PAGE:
Italian water utility Siciliacque SpA seeks bids to modify a water supply aqueduct to enable construction of the 973.77-kW Alcantara 1 hydroelectric project in Sicily.

    Online Articles

    Online Articles

    Fri, 30 May 2014

  3. 9968 - Aqueduct Transfer

    Aqueduct Transfer

    FERC

    FERC

    Fri, 17 Mar 2006

  4. 12583 - Colorado River Aqueduct Desalination and Salton

    Colorado River Aqueduct Desalination and Salton

    FERC

    FERC

    Thu, 14 May 2009

  1. 7731 - Combie North Aqueduct

    FERC

    FERC

    Tue, 30 Dec 2008

  2. 2426 - California Aqueduct

    California Aqueduct

    FERC

    FERC

    Tue, 20 Feb 2007

  3. Reopening Glendoe after a Rockfall

    One of the first significant hydro plants to be built in the UK in decades, the 100 MW Glendoe was shut down just eight months after start up as a result of rock falls partially blocking the main water conveyance tunnel. With repairs now almost complete, the station is expected to recommence ...

    Magazine Articles

    Magazine Articles

    Tue, 1 May 2012

  4. Using a remotely operated vehicle to inspect safety of a water tunnel

    Loose rock appearing in the water conveyance tunnel at the 1,000-MW Kemano powerhouse was a concern for the owner, who turned to the use of remotely operated vehicles to determine the cause and extent of the problem.

    Magazine Articles

    Magazine Articles

    Fri, 1 Mar 2013

  5. Developers use new law to exclude small conduit hydropower from FERC jurisdiction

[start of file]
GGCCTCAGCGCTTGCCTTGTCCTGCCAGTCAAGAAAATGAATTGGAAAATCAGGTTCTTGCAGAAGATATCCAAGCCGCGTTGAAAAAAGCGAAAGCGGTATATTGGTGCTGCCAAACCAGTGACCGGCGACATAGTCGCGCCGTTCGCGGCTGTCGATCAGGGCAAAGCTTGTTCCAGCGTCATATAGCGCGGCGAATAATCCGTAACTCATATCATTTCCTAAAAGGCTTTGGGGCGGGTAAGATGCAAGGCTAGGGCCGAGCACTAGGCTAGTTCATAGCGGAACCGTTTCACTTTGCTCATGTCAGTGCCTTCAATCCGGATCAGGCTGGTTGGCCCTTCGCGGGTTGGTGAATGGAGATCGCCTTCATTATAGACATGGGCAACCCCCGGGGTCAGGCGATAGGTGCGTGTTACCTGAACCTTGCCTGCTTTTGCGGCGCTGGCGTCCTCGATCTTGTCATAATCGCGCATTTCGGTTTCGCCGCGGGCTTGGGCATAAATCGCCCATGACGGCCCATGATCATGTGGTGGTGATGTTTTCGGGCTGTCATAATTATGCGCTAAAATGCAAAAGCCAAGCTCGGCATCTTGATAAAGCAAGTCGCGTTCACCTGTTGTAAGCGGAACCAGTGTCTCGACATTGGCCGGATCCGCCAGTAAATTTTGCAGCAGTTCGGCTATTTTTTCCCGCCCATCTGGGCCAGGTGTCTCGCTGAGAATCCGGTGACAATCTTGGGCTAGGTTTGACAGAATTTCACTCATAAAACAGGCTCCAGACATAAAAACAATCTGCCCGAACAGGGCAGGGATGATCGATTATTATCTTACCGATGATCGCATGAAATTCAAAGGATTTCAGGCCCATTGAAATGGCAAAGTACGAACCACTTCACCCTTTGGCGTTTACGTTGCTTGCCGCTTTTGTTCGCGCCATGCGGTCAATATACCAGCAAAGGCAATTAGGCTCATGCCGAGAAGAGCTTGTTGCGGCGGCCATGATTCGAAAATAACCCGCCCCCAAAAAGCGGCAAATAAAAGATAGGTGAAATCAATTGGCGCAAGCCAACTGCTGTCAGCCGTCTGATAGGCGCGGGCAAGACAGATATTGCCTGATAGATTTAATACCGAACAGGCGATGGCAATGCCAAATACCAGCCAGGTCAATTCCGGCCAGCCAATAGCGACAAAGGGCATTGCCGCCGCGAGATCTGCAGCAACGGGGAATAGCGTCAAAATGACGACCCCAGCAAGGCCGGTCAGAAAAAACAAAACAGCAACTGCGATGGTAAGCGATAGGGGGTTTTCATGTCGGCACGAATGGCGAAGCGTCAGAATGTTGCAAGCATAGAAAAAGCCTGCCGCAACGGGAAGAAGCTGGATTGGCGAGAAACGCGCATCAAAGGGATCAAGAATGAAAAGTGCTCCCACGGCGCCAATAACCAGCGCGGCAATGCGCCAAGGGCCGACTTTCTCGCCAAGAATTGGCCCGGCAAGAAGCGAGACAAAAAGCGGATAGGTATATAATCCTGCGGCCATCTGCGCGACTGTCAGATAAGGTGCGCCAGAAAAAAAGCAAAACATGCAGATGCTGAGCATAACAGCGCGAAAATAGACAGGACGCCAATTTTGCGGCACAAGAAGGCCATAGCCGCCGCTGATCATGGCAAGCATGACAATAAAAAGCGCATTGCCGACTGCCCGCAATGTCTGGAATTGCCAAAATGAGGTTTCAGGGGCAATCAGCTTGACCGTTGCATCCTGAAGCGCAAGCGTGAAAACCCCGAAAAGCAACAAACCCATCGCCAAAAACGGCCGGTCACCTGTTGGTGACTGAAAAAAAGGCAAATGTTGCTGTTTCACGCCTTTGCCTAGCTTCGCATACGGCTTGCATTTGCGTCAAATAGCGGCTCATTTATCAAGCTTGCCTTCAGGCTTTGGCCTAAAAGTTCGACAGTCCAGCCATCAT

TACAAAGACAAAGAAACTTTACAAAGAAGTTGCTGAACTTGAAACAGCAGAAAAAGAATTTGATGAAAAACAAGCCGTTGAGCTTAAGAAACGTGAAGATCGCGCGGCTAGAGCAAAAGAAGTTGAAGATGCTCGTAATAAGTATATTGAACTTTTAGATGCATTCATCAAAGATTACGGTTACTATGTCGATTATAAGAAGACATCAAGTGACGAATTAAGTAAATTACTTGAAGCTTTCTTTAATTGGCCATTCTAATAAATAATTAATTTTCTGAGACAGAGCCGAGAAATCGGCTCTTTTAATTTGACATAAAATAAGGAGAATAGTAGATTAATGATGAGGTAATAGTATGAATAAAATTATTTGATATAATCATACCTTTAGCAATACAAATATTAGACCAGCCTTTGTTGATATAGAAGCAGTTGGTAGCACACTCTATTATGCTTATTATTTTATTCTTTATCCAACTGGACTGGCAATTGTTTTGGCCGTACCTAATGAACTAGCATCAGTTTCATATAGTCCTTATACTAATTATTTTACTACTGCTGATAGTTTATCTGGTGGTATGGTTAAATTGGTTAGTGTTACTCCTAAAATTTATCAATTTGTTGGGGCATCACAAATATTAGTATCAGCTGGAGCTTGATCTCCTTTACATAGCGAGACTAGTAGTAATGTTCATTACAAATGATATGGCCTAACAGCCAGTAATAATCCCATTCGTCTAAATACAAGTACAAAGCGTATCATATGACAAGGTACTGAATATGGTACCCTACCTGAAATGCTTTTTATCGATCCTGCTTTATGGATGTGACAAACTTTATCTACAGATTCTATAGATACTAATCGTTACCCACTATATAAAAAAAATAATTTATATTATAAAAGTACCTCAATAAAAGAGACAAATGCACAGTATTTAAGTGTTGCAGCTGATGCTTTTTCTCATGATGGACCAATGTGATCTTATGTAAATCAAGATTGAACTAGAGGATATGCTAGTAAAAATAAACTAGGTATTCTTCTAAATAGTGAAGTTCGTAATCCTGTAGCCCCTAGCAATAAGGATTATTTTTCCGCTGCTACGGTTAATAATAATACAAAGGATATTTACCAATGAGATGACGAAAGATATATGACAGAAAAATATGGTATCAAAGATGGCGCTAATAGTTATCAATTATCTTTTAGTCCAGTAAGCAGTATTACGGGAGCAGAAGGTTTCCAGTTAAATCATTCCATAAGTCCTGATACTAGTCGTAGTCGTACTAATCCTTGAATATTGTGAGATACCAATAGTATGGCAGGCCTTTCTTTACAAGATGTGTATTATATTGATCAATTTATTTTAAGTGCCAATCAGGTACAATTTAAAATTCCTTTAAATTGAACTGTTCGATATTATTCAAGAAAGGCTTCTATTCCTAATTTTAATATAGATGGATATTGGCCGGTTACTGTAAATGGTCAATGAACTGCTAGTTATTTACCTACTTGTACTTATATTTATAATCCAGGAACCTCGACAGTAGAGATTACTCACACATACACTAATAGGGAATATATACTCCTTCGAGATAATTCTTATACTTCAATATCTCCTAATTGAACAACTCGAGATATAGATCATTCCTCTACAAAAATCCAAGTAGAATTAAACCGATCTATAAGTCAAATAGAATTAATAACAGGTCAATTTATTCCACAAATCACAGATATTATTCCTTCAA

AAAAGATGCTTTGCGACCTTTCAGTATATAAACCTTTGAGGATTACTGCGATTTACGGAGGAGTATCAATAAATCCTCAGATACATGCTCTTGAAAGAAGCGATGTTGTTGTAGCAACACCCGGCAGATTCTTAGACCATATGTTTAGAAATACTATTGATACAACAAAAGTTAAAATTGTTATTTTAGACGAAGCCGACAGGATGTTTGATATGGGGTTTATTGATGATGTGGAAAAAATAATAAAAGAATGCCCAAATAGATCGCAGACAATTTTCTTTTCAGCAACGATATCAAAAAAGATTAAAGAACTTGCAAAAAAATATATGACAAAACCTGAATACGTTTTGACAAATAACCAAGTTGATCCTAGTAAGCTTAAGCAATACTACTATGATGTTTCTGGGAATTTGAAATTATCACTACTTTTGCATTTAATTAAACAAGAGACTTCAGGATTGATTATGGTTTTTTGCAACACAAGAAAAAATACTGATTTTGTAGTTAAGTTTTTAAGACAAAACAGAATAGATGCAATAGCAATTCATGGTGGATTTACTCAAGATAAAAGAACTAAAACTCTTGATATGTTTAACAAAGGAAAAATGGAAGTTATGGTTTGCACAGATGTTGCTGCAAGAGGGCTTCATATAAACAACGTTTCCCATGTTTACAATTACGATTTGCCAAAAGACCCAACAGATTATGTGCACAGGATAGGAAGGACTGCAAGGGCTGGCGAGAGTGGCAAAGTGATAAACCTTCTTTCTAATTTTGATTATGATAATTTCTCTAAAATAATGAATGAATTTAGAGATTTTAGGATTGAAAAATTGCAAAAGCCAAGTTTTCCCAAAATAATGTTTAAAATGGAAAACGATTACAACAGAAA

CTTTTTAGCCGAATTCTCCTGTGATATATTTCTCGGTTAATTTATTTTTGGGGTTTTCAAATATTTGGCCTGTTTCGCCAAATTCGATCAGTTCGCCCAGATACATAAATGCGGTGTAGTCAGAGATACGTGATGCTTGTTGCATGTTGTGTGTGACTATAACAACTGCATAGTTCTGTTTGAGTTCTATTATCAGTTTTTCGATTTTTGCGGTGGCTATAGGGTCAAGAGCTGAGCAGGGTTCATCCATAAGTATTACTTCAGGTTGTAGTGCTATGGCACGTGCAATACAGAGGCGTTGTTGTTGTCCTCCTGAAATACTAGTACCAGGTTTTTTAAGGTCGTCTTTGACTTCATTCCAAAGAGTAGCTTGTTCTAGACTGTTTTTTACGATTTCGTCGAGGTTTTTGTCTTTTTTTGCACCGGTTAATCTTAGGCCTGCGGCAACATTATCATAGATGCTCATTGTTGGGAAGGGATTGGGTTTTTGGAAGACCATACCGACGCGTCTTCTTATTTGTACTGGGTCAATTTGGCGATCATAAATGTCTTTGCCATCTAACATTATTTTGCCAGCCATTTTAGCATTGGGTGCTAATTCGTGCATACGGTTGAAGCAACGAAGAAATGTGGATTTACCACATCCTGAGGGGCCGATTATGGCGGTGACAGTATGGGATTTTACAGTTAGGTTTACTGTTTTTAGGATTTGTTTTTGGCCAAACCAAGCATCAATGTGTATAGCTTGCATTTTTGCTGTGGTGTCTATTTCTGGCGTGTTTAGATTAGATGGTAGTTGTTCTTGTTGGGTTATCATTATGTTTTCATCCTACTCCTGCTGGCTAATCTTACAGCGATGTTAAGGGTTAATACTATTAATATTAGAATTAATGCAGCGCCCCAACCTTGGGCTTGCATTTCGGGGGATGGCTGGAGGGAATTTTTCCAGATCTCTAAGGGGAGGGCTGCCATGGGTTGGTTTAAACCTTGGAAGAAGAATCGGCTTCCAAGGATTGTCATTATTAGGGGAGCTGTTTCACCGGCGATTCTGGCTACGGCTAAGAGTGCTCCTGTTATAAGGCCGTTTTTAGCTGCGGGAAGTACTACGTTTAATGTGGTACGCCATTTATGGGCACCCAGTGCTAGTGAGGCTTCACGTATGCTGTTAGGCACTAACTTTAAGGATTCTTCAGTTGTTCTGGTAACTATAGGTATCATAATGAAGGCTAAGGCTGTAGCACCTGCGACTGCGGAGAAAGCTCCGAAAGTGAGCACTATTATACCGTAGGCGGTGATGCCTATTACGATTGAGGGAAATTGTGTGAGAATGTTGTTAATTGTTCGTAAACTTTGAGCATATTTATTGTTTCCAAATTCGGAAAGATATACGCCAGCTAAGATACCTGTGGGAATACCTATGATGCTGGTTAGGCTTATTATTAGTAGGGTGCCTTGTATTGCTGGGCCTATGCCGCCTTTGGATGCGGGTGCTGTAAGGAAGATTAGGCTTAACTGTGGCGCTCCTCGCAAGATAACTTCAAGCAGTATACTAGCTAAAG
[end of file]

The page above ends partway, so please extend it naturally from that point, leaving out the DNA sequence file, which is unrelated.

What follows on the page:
Under the new Hydropower Regulatory Efficiency Act, the Federal Energy Regulatory Commission already has approved exclusion of two proposed small conduit hydropower projects from its jurisdiction and has given preliminary approval to exclude 14 more, totaling 8.804 MW.

    Online Articles

    Online Articles

    Thu, 14 Nov 2013

  6. FERC: Small conduit hydro project may utilize head from unrelated dam

    The Federal Energy Regulatory Commission has declared a qualifying small conduit hydropower project may be excluded from FERC jurisdiction if it utilizes the hydropower potential of a dam as long as the dam is not integral to the small conduit project.

    Online Articles

    Online Articles

    Fri, 19 Jun 2015

  7. FERC again rejects licensee attempt to avoid jurisdiction as small conduit hydro

    The Federal Energy Regulatory Commission rejected a rehearing request by the licensee of the 400-kW Brighton hydroelectric project, saying Brighton could not escape FERC jurisdiction as a small conduit project because it uses an 80-foot-tall, 995-foot-long dam.

    Online Articles

    Online Articles

    Tue, 25 Feb 2014

  8. FERC denies small conduit designation for project on New York canal system

    The Federal Energy Regulatory Commission has rejected a request to declare a proposed project on the New York State Barge Canal System to be a small conduit hydro project excluded from FERC jurisdiction.

    Online Articles

    Online Articles

    Fri, 16 May 2014